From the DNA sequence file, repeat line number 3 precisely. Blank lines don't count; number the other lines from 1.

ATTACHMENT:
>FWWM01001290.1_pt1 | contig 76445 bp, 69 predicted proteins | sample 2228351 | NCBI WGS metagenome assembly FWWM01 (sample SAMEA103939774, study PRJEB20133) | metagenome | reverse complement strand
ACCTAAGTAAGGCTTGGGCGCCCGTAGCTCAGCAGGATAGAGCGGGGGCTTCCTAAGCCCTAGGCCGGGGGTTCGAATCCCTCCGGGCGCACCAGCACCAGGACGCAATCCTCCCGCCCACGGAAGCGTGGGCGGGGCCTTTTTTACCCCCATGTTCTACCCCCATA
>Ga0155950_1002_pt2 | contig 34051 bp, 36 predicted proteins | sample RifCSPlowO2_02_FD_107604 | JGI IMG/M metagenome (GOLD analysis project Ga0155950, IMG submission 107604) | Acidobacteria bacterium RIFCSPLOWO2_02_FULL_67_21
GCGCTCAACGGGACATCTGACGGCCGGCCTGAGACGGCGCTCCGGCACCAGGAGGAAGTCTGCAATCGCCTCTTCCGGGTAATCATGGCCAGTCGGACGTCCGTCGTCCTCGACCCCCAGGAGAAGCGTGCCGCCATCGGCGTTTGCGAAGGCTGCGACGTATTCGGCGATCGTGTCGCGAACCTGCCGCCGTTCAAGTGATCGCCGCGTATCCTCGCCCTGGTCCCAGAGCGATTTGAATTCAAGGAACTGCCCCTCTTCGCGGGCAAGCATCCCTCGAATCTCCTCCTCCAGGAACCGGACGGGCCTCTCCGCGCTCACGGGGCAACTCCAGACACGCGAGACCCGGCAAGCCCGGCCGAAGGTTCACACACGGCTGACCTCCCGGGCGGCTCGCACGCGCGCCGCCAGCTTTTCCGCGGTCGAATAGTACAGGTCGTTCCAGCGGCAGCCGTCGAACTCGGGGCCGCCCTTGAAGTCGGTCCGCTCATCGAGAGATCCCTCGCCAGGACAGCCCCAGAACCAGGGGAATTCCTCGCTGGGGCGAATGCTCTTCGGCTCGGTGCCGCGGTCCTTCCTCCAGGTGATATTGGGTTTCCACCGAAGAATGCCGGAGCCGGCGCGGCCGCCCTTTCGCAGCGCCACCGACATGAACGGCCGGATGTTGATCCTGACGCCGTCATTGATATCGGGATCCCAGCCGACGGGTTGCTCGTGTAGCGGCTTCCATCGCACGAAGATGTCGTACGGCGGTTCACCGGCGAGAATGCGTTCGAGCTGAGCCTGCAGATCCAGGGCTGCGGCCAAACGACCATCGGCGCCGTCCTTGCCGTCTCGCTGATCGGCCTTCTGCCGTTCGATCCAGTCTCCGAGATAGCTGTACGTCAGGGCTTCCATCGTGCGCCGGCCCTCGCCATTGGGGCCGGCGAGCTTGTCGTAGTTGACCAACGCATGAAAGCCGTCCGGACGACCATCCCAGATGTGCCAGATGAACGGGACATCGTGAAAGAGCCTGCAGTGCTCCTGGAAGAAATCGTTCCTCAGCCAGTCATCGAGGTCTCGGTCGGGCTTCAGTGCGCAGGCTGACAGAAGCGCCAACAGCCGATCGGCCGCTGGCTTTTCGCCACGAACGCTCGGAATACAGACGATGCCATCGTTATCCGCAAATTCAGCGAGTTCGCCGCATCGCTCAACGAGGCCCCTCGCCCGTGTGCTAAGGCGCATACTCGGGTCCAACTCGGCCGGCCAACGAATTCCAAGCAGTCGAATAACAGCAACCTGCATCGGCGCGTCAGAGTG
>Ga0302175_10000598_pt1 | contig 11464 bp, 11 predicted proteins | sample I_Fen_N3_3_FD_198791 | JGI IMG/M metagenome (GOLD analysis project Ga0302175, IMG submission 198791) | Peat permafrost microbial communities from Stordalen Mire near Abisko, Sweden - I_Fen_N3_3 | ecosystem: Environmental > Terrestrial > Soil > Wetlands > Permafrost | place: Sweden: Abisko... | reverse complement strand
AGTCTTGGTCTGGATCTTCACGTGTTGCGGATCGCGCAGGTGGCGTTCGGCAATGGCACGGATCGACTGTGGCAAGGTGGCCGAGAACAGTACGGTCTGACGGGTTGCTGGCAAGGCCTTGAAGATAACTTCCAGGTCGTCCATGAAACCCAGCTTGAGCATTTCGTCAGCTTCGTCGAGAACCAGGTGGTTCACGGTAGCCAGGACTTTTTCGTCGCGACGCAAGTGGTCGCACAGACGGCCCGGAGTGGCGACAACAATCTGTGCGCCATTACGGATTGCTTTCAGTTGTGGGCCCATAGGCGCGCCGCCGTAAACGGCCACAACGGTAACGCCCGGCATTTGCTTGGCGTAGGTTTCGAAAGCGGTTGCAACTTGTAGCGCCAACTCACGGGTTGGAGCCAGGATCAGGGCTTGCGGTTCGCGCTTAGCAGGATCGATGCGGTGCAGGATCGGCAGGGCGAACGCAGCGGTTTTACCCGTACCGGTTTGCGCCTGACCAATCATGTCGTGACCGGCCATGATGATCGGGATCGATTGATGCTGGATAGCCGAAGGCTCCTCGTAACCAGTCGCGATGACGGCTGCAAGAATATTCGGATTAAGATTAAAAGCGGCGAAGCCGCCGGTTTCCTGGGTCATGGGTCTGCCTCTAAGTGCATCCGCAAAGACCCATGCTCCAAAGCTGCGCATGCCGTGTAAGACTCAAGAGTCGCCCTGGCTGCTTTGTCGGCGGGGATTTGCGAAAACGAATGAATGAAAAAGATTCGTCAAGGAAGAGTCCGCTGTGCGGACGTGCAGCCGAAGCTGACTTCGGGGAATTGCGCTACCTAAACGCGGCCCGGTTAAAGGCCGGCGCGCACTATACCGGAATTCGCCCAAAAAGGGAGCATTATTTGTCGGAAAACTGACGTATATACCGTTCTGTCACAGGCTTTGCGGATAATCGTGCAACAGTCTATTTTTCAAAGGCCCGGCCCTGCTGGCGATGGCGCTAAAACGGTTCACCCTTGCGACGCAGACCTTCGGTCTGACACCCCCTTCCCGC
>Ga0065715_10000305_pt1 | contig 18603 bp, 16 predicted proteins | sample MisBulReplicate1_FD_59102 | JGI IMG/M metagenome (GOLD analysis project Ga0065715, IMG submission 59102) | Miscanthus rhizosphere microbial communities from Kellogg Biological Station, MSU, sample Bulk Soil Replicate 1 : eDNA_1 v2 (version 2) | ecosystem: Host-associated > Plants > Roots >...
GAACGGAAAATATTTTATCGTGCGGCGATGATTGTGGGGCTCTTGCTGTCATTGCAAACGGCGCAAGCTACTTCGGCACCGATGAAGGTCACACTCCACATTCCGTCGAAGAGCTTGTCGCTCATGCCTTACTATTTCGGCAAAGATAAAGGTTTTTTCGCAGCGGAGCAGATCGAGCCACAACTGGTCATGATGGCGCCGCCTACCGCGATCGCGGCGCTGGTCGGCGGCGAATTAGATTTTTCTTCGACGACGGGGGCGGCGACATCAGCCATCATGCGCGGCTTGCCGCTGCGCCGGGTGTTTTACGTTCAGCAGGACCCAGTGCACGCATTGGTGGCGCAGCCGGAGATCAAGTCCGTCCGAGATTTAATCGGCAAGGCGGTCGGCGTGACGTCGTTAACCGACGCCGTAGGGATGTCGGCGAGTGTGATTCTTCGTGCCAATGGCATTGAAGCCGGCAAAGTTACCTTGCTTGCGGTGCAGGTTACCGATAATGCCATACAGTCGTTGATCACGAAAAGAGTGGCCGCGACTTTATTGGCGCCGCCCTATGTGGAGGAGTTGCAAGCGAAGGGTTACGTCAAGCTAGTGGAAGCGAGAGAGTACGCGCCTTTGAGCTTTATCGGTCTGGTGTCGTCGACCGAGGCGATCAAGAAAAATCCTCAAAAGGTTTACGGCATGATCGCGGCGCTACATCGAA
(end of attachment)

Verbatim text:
>Ga0155950_1002_pt2 | contig 34051 bp, 36 predicted proteins | sample RifCSPlowO2_02_FD_107604 | JGI IMG/M metagenome (GOLD analysis project Ga0155950, IMG submission 107604) | Acidobacteria bacterium RIFCSPLOWO2_02_FULL_67_21